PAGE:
Mr ROGAN (East Hills) [9.40]: The closing remark of the honourable member for Albury referred to consumers being happy with this legislation. I do not know where the honourable member has received his information, other than through the normal handout that is provided by the department and by the Minister, but I can assure him and the Government that consumers are not happy. I shall elaborate on that and demonstrate why the various organisations are not happy. I shall name the organisations. One of the great faults of this Government and its predecessor, the Greiner Government, is their total failure to consult. I would dearly like the Minister in reply to tell us the genuine community groups with which he has consulted. I shall inform the House of the various groups that represent half a million medical consumers of this State who are not happy with this legislation and who have no confidence in it.
Let there be no doubt that this bill does not enjoy the confidence or support of the medical consumers of this State. It has been prepared by the health bureaucracy for the benefit of that bureaucracy. For the Minister to become a captive of his department and ignore the genuine concern of the community is a total abrogation of his responsibility as a Minister of the Crown towards consumers of health services in New South Wales. I speak with some experience because tomorrow I celebrate 20 years as a member of this Parliament. I can remember being in government and battling the bureaucracy, battling my own Ministers at the time to try to bring to the attention of the public the awful experience of those who were victims of Chelmsford Private Hospital. It was only after a royal commission was established that the truth came out in the public arena and we became aware of the dreadful abuse that was allowed by the bureaucracy and those paid to exercise responsibility, but who did not do so.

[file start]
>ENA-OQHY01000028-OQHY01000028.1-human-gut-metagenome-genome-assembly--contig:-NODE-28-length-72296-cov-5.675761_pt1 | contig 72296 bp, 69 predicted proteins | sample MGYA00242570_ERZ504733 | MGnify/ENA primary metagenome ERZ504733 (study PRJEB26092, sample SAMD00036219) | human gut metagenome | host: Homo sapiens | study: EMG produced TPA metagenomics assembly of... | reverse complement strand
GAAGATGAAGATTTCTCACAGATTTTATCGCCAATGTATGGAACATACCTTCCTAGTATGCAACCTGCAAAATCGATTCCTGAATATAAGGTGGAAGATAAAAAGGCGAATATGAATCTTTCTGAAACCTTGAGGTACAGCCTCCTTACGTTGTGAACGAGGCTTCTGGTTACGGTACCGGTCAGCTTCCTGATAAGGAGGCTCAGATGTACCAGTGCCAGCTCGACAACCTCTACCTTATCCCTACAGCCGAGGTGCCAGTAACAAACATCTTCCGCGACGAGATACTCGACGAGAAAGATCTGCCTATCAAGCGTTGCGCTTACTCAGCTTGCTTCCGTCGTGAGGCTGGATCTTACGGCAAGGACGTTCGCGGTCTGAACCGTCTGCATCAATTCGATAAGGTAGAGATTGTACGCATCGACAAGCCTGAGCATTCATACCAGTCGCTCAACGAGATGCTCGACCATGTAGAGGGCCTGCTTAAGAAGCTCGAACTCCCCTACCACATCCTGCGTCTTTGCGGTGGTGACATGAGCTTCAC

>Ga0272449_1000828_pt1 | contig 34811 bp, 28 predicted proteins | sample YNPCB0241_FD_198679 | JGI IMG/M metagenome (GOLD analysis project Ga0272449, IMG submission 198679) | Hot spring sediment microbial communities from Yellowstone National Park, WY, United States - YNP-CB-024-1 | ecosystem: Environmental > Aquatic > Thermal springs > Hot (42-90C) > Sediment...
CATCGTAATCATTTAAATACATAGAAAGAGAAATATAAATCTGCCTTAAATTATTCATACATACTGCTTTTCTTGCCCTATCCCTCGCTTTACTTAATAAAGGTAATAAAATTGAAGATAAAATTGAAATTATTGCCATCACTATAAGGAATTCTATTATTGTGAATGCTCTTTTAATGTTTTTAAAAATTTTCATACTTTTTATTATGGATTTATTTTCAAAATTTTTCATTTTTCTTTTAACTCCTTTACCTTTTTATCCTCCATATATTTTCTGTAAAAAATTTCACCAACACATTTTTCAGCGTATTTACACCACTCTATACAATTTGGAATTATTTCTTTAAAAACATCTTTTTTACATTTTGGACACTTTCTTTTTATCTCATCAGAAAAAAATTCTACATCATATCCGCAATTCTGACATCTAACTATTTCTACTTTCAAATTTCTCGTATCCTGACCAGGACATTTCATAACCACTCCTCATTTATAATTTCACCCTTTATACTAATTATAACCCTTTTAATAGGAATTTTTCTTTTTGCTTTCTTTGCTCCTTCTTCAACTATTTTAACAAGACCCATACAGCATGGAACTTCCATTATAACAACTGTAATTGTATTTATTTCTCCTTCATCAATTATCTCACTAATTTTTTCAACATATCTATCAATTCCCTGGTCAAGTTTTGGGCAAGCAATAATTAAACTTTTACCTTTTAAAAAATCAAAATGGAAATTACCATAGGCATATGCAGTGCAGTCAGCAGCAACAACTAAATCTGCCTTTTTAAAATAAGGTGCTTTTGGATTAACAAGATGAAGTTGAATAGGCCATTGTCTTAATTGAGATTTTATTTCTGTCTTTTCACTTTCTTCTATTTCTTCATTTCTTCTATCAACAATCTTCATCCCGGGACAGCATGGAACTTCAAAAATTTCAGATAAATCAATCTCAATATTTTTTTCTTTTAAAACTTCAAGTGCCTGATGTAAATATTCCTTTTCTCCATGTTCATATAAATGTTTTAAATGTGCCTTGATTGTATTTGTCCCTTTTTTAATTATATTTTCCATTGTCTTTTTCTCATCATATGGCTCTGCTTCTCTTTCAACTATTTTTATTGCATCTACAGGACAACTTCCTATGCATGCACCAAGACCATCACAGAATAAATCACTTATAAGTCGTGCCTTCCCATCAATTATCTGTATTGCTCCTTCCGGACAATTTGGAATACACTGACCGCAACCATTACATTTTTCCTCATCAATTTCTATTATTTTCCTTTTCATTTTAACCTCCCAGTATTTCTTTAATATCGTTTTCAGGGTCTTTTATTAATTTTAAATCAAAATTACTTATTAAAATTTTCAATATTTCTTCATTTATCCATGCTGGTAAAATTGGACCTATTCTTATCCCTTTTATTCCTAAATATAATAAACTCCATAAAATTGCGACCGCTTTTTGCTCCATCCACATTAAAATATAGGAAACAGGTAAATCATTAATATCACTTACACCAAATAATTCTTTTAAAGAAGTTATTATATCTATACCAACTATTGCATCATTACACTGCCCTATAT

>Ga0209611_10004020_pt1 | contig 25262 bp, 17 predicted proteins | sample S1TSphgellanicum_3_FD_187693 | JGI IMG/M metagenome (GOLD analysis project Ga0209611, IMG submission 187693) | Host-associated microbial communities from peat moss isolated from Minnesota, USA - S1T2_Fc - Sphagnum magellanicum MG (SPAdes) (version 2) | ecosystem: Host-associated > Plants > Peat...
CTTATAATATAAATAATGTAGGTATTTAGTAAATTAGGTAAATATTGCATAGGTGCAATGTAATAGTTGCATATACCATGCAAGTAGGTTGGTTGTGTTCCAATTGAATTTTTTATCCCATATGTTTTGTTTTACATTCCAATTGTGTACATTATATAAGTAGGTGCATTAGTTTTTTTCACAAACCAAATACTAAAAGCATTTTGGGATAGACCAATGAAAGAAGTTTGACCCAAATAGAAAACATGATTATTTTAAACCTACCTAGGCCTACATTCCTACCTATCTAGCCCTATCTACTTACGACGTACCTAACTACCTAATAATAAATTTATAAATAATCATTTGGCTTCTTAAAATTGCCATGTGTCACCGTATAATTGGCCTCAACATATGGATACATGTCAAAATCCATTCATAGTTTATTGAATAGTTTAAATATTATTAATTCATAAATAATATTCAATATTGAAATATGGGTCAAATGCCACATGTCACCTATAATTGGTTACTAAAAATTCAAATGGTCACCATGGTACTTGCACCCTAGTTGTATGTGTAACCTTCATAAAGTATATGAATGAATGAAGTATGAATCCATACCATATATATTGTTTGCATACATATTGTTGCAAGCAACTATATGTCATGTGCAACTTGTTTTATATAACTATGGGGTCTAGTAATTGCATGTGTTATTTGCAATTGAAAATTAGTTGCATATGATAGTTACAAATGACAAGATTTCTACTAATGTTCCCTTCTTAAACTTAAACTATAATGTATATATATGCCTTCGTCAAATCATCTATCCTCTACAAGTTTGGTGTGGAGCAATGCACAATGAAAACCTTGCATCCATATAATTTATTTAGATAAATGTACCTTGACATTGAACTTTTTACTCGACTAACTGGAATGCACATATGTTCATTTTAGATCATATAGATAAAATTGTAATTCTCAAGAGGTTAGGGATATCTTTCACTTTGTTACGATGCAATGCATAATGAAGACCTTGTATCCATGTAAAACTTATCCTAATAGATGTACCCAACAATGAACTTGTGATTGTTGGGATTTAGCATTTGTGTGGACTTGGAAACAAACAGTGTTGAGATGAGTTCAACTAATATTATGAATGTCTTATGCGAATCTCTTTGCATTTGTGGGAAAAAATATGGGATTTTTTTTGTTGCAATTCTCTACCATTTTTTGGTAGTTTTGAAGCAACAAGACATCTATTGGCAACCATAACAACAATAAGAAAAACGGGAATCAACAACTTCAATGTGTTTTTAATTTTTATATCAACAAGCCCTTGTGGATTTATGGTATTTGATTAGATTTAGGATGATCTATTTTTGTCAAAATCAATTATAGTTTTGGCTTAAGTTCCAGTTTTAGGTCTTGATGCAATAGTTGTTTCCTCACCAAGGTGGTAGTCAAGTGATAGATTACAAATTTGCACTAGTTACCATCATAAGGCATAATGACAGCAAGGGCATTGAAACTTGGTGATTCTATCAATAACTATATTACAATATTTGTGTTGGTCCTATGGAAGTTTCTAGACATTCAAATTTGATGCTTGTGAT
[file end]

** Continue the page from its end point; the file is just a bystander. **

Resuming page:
The victims of Chelmsford looked to the Parliament and the Government to introduce legislation to protect those in the future who may follow in their footsteps. Sadly and regrettably they will not get it through this legislation. Those people recall the doctors in the public health system who had a responsibility to check on the drug regime given to patients at Chelmsford Private Hospital, some of whom were rendered unconscious for upwards of two weeks and, in many instances, were carried off to hospital with pneumonia - and many to the morgue. When the bill was first introduced, the Minister in his second reading speech referred to the Chelmsford royal commission and experiences at Chelmsford. He indicated that the measure would address those concerns. Sadly, that is not the case. The Minister in his speech on 16th September, 1992, said:
All the significant concerns of the Committee have been addressed satisfactorily and it is considered that this legislation in conjunction with the Mental Health Act, the Quality Assurance Legislation and the complementary Registration Acts will provide a basis for high and improving standards of health care and of professional responsibility among all categories of health care providers.